That’s the type of will that’s necessary to overcome industry pushback. “The cable companies try to write laws to stop communities from making their own broadband cooperatives because of their monopoly rights,” said Andrew Blum, the author of Tubes: A Journey to the Center of the Internet.
The more people know and care about the matter, the harder that becomes. And right now, more people are thinking about it now than ever.
“I think Covid-19 has made it even clearer how important it is to have internet access, and that creates a political opportunity,” said Ganesh Sitaraman, a Vanderbilt law professor.
“Congress could move the needle without paying a red cent right now”
Getting everyone on the internet is impossible without government action at the state and, ultimately, federal level, though there is hardly a consensus on what exactly needs to happen. Some proposals cost money; others do not.
Multiple experts I spoke with pointed to the $100 billion Accessible, Affordable Internet for All Act put forth by House Majority Whip Jim Clyburn (D-SC) as a solid option. It includes putting $80 billion toward deploying high-speed broadband infrastructure across the country and providing a $50 monthly internet subsidy for low-income households, among other measures, in an attempt to address both accessibility and affordability. Sohn described the bill, which passed the House but has gone nowhere in the Senate, as the “candy store” of ideas for digital inclusion. Sallet said it’s a “really good place to start.” It’s also an idea private companies shouldn’t hate, because that $50 subsidy is going into their pockets.
Another place to start at the federal level is examining the likelihood the FCC overstates the amount of broadband access there is in the US. Internet providers report whom they serve per census block, and if they serve a single household in a given block, it counts. “As a carrier, I can tell you that’s overstated coverage,” said Dane Jasper, CEO and co-founder of the internet company Sonic.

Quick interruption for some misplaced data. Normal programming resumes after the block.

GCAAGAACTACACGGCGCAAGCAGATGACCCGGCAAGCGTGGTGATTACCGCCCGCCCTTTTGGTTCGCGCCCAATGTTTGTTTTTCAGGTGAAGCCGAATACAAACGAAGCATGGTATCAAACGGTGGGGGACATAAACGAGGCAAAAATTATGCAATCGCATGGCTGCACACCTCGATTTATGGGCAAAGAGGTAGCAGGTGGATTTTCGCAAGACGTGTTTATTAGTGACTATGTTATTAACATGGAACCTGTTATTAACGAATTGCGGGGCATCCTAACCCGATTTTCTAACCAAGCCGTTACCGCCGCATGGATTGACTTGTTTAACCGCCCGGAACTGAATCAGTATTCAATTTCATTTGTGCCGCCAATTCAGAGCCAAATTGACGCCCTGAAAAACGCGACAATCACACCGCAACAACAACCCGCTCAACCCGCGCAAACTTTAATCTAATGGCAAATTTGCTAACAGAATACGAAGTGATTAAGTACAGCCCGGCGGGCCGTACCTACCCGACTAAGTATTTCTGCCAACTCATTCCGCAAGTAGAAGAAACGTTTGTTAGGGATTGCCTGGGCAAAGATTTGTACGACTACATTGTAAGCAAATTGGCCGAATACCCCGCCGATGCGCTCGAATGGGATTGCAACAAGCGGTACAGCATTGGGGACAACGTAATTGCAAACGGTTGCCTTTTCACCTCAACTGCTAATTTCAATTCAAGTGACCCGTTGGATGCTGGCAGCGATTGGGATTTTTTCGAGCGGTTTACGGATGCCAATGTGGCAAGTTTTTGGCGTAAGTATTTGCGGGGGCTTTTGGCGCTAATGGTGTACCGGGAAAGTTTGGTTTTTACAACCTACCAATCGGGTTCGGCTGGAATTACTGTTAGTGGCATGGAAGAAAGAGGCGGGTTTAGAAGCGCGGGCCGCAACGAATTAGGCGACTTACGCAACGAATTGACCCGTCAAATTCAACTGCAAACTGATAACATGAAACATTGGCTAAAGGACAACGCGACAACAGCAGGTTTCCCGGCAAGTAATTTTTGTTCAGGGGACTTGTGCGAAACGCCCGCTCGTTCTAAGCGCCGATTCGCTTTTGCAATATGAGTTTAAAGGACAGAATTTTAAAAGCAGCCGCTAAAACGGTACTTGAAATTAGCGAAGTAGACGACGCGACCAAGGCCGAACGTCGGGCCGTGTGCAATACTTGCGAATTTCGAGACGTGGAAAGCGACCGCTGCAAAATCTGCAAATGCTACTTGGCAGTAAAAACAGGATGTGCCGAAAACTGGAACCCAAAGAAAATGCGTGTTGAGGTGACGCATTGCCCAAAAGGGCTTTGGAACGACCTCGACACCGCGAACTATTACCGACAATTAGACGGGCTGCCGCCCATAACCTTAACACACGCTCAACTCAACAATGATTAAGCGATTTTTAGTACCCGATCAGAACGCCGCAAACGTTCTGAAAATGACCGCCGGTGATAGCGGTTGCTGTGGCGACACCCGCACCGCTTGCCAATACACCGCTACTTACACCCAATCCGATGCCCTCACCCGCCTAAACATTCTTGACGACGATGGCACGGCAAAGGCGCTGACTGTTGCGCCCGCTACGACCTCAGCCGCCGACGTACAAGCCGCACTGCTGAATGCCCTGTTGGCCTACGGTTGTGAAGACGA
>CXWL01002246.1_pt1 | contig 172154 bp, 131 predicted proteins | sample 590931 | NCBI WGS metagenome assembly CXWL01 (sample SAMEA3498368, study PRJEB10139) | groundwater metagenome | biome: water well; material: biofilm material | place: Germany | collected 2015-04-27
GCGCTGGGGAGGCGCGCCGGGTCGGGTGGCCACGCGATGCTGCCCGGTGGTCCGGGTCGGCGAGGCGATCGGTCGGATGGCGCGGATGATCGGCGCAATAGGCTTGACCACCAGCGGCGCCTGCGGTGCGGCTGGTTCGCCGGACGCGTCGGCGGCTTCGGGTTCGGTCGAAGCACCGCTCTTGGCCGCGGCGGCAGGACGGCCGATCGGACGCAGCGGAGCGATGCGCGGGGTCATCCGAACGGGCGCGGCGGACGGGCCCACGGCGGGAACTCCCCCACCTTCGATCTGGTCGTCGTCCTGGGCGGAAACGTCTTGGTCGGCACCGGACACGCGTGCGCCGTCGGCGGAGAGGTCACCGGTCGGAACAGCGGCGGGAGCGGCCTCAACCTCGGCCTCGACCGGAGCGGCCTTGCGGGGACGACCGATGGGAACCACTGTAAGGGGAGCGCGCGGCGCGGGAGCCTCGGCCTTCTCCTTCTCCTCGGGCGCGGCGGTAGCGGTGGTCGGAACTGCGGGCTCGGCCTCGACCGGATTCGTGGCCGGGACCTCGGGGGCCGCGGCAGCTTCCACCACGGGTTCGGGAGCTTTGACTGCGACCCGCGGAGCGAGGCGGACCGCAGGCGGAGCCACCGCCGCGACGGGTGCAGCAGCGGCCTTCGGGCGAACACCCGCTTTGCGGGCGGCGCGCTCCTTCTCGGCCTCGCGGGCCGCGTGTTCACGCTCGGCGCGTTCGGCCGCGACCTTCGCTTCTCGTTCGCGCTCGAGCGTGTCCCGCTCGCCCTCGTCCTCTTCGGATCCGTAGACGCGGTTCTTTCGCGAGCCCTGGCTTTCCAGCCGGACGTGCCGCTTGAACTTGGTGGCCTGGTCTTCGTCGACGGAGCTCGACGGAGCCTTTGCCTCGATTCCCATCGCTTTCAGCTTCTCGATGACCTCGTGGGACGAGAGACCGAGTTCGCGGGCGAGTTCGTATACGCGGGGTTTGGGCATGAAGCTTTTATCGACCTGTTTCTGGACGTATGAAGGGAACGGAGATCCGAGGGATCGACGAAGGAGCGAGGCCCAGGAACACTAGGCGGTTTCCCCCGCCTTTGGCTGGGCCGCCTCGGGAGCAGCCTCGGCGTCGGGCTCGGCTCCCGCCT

If you don’t know the scope of a problem, it’s hard to start fixing it. As Bloomberg notes, the amount of money approved for FCC’s Rural Digital Opportunity Fund to try to help bridge the digital divide is based on this probably flawed data.
But there are areas where the federal government can act that don’t involve new money, or at least not sweeping public investments and policy changes, and instead are aimed at patching issues right now.
The FCC has a program called E-Rate that provides funding for internet in schools and libraries, but that internet is limited to the physical buildings. The current issue, of course, is that the classroom is in people’s living rooms and bedrooms. The FCC has $2 billion in E-Rate funds that could be directed to the surrounding communities, but thus far, it hasn’t happened. The state of Colorado has filed a petition with the FCC asking for the program to be modernized to meet the current moment. Officials in Chattanooga point to expanding the use of E-Rate funds as a thing that would help there, too.
“I do believe the FCC could do that tomorrow if it wanted to,” Sohn said. But if it won’t, she said, “Congress could move the needle without paying a red cent right now.”
The FCC says the law limits funding to “classrooms” and that the ball is in Congress’s court.
Advocates also push for an update to Lifeline, a $9.25-a-month program put in place under the Reagan administration trying to make sure everyone could access the phone and therefore call 911. The program can now go toward the internet, but the funding is largely limited to telephone companies, Wheeler said, and needs to be expanded more broadly. “Red tape is the reason why that doesn’t happen, but that could be fixed by the FCC,” he said.
The FCC, like many government entities, is prone to industry capture — being too friendly with the companies it’s supposed to regulate. Under current chair Ajit Pai, critics say that has been especially true. The FCC repealed net neutrality under his watch and has made multiple industry-pleasing moves. At the outset of the pandemic, it rolled out a Keep Americans Connected initiative where companies pledged not to terminate service through June. It was voluntary.
“Looking at them, they are exhibiting a textbook case of regulatory capture. They internalize the logics and values of the very industries they purportedly regulate,” Packard said. “In many ways, they are just performing customer service for these companies.”
In an email to Vox, a spokesperson for the FCC said that Pai has “proposed and imposed some of the largest fines in FCC history” on service providers and has “repeatedly adopted policies” that foster competition among incumbents and allow new entrants to deploy. “In short, his policies put consumers and innovators first,” the spokesperson said.